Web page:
Systemic Lupus Erythematosis (“SLE” or “Lupus”) is a chronic rheumatological disorder that occurs when the body’s immune system attacks its own tissue and organs leading to inflammation in many bodily systems such as joints, skin, kidneys, blood cells, brain, heart and lungs.

The cause of SLE is unknown, however, it appears that in certain populations, a combination of genetic susceptibility factors and environmental factors act as triggers to the onset of disease.  Postulated triggers include infections, drugs and medications.

SLE can be hard to diagnosis because it mimics symptoms associated with other diseases and its presentation can vary widely in diagnosed cases (heterogenous).  Onset of symptoms can be rapid or indolent with varying degrees of severity at presentation.  Initial presenting signs and symptoms will depend upon the organ or system(s) affected.  Commonly reported symptoms include fever, joint stiffness, swelling and pain, fatigue, dry eyes and headaches. Shortness of breath, chest pain, confusion and memory loss have been observed with progressive disease.  Common signs include a butterfly shaped rash that covers the cheek and bridge of the nose, skin lesions that appear or worsen with sun exposure (photosensitivity), and fingers and toes that turn white or blue when exposed to cold or stress (Raynaud’s phenonmenon).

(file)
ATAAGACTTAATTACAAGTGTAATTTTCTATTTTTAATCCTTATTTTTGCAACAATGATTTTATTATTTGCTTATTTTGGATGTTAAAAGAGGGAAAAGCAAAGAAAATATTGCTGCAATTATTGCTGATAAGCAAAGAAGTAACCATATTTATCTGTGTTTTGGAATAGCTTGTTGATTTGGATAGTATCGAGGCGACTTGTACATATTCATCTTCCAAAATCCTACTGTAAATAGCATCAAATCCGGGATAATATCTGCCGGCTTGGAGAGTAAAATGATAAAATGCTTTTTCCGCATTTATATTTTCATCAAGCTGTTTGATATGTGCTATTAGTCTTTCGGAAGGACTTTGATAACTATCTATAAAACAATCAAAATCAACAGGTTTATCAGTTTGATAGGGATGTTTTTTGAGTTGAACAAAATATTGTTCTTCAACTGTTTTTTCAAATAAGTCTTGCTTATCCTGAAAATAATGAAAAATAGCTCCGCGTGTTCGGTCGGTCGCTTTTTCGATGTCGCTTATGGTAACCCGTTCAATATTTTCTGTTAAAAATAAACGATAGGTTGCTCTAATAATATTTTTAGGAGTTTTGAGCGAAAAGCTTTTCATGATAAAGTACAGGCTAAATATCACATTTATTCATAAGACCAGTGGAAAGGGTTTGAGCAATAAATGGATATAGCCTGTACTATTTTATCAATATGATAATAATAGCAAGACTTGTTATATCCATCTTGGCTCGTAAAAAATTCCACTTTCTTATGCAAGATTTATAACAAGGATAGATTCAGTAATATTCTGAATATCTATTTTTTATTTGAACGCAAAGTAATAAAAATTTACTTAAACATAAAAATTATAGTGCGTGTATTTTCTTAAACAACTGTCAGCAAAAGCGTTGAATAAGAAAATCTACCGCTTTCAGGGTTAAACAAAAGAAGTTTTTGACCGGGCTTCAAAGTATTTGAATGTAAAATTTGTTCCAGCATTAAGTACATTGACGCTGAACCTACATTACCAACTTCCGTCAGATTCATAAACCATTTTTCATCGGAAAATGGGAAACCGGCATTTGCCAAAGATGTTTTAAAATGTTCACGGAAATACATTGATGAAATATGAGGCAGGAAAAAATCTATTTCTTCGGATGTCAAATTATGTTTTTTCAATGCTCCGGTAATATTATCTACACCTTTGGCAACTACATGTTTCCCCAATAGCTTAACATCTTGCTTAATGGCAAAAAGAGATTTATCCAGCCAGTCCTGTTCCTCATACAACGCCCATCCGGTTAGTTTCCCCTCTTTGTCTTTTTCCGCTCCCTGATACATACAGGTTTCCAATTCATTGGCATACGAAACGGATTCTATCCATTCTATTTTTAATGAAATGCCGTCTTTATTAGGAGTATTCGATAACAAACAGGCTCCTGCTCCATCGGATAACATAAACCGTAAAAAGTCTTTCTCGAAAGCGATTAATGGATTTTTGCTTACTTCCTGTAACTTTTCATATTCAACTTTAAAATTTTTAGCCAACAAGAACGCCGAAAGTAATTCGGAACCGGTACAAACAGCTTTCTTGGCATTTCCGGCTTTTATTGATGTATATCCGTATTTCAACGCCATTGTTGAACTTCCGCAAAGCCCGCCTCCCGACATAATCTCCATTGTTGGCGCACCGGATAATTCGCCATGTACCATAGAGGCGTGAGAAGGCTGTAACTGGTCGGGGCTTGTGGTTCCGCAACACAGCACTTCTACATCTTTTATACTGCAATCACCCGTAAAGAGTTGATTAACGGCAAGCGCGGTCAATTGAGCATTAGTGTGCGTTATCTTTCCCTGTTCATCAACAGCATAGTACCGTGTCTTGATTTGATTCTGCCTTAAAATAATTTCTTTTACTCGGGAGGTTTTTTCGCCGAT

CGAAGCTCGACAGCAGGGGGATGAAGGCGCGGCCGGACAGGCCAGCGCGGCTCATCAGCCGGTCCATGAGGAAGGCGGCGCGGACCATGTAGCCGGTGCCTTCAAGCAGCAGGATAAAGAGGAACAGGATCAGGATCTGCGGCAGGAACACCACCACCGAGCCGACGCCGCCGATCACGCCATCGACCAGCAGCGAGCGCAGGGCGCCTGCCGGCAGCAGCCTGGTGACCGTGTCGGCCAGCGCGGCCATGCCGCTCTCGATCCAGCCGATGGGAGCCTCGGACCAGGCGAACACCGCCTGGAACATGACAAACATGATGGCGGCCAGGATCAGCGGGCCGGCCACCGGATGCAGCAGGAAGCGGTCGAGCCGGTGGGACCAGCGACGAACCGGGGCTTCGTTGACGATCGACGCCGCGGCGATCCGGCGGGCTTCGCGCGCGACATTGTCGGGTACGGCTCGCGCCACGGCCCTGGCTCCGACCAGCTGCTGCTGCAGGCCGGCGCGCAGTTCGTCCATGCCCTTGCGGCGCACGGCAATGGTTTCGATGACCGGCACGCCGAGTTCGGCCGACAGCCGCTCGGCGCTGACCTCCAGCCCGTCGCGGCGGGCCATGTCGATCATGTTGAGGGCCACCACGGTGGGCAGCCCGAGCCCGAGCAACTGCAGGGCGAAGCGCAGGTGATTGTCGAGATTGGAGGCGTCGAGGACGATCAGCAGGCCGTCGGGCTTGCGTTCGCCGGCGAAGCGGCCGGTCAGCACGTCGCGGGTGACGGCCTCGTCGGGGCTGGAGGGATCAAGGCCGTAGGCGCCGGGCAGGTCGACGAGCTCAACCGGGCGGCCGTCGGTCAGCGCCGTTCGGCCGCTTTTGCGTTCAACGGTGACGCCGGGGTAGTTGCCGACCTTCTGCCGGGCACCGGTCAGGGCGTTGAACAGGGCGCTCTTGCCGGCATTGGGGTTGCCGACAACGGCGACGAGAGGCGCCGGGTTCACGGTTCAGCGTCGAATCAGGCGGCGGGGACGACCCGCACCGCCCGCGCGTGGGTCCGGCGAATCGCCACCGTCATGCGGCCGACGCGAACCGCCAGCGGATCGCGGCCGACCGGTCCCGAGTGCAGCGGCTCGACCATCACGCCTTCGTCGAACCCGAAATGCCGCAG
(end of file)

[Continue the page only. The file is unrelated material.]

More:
There is no cure for SLE. Treatment is designed to alleviate inflammation and symptoms in the affected organ(s) and bodily system(s)